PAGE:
Here in Rhode Island we get a good amount of wind and not only during the winter. The Gulf Stream circulates warm air and ocean currents up the coast to us while the Canadian jet stream sends Arctic chilled air down. The constant push and pull of high and low pressure systems creates some interesting conditions especially when we’re out on the water. Reading the wind and it’s effect on the water is something all paddleboarders should have a good grasp of not just for safety, but also to get the most out of your paddleboard sessions.
For now, let’s talk about inland waterways. We’ll save open water wind for another post. There are a lot of ways to get a general sense of where the wind is coming from. The most telling sign is the direction the water is rippling, which can be different from the way it is flowing, as we’ll talk about later.
The trees and flags will point in the direction the wind is blowing as well. Ducks, geese, swans, (and sometimes water dogs) will most often face into the wind to keep their feathers (fur) from ruffling. These are all signs that you can pick up on from the shore.
When you’re on the water you can easily tell the direction of the wind by taking your paddle out of the water. The wind will turn your board and move you in the direction it is blowing.
Also, the direction the wind and water are moving could be very different. Wind will drop down to the surface of the water and fan out in a wide swath. Sort like throwing a bucket of water on the pavement- it disperses out in all directions once it hits.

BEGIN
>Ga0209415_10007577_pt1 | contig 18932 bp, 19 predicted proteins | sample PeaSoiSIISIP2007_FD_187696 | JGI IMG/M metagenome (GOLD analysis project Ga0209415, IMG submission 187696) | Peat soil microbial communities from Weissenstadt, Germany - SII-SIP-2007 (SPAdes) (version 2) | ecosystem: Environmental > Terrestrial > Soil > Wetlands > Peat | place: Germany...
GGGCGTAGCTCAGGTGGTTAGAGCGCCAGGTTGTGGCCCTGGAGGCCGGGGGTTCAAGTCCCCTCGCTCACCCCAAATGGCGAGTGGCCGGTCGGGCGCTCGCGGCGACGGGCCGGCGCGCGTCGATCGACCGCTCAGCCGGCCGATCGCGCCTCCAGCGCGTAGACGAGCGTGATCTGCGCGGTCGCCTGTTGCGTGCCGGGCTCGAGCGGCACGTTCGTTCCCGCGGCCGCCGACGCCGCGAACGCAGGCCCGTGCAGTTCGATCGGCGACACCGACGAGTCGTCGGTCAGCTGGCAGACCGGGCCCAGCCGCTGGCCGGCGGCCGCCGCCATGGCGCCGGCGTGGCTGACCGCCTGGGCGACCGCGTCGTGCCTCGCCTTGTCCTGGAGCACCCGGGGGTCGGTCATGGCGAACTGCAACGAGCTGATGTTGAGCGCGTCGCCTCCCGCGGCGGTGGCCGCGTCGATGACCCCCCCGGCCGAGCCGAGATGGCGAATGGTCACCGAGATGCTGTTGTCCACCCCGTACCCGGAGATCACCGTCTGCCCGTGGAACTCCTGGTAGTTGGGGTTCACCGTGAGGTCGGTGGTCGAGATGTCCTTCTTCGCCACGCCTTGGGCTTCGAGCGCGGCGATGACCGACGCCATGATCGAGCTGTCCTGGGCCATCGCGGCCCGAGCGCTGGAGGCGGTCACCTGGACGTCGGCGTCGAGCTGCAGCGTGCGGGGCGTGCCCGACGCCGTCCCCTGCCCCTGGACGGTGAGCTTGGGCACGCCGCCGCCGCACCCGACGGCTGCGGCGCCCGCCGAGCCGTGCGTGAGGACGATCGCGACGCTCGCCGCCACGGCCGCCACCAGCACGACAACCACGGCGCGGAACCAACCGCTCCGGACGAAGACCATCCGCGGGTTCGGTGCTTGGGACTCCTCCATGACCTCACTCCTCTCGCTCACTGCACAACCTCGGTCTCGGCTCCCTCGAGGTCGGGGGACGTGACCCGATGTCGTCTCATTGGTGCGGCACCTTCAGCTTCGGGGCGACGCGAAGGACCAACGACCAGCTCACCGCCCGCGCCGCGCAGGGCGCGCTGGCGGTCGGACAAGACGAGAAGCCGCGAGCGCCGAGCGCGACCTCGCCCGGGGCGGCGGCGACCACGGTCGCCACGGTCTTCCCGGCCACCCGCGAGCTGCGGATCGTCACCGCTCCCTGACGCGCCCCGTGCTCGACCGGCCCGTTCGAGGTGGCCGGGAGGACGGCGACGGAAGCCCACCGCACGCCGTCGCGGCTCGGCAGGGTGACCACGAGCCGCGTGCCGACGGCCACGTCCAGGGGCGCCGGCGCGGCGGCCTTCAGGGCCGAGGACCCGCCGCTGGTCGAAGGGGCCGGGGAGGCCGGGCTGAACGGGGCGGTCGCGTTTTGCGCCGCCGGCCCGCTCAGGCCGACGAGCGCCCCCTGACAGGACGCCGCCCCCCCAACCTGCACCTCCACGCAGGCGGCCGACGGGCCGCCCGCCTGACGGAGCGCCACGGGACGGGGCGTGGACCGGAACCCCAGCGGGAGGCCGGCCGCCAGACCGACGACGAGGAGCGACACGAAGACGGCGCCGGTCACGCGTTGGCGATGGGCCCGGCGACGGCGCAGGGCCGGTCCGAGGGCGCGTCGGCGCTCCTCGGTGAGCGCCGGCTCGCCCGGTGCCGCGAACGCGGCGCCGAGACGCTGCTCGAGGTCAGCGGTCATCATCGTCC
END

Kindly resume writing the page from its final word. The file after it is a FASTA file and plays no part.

Water, on the other hand, will flow through areas where there is the least resistance. Meaning, even though the surface of the water is rippling in one direction, the flow of the water may be moving in another direction. The surface water may be whisked up by the wind in one direction, but the current will be moving the larger portions of the water in another. So be mindful of both wind flow and water flow, as each will exert a force on your board.
Here are some basic guidelines for making decisions on how to proceed in windy conditions. First, always check out the surroundings before going into the water. Weather apps will give you a general sense of what the weather will be, but they won’t tell you about fast changes in wind speed or direction.
If you see breaking waves on the water (aka white caps) then you know the wind is gusting. Look for flags that are fully stretched out or trees that are rocking back and forth as further signs of high winds.
Secondly, avoid venturing out in high winds when the wind is at your back or you don’t have a planned route to a sheltered area. Often, people will paddle off with the wind at their backs a great distance because it is easy and fun. But when it’s time to turn around and head back they fall victim to exhaustion or worse, never make it back.
Many inland waterways have tree lines, necks, capes or islands that offer leeward shelter from the wind. Look for glassy water that is not disturbed by the wind. If the wind picks up while you’re out then sometimes you can link these “windless” areas together to get to where you need to go.
The main thing to take away from all this is that it’s best to take a long look at the conditions on the water before you head out. Watching for the telltale signs of wind speed and direction in conjunction with water flow and sheltered areas will make your paddling experience a lot better and may save you a 911 call.
Tags: paddleboarding in windy conditions, paddleboard safety, paddling into the wind, sup safety, towing on a standup paddleboard,, guide to reading the wind on a sup, reading the wind on a paddleboard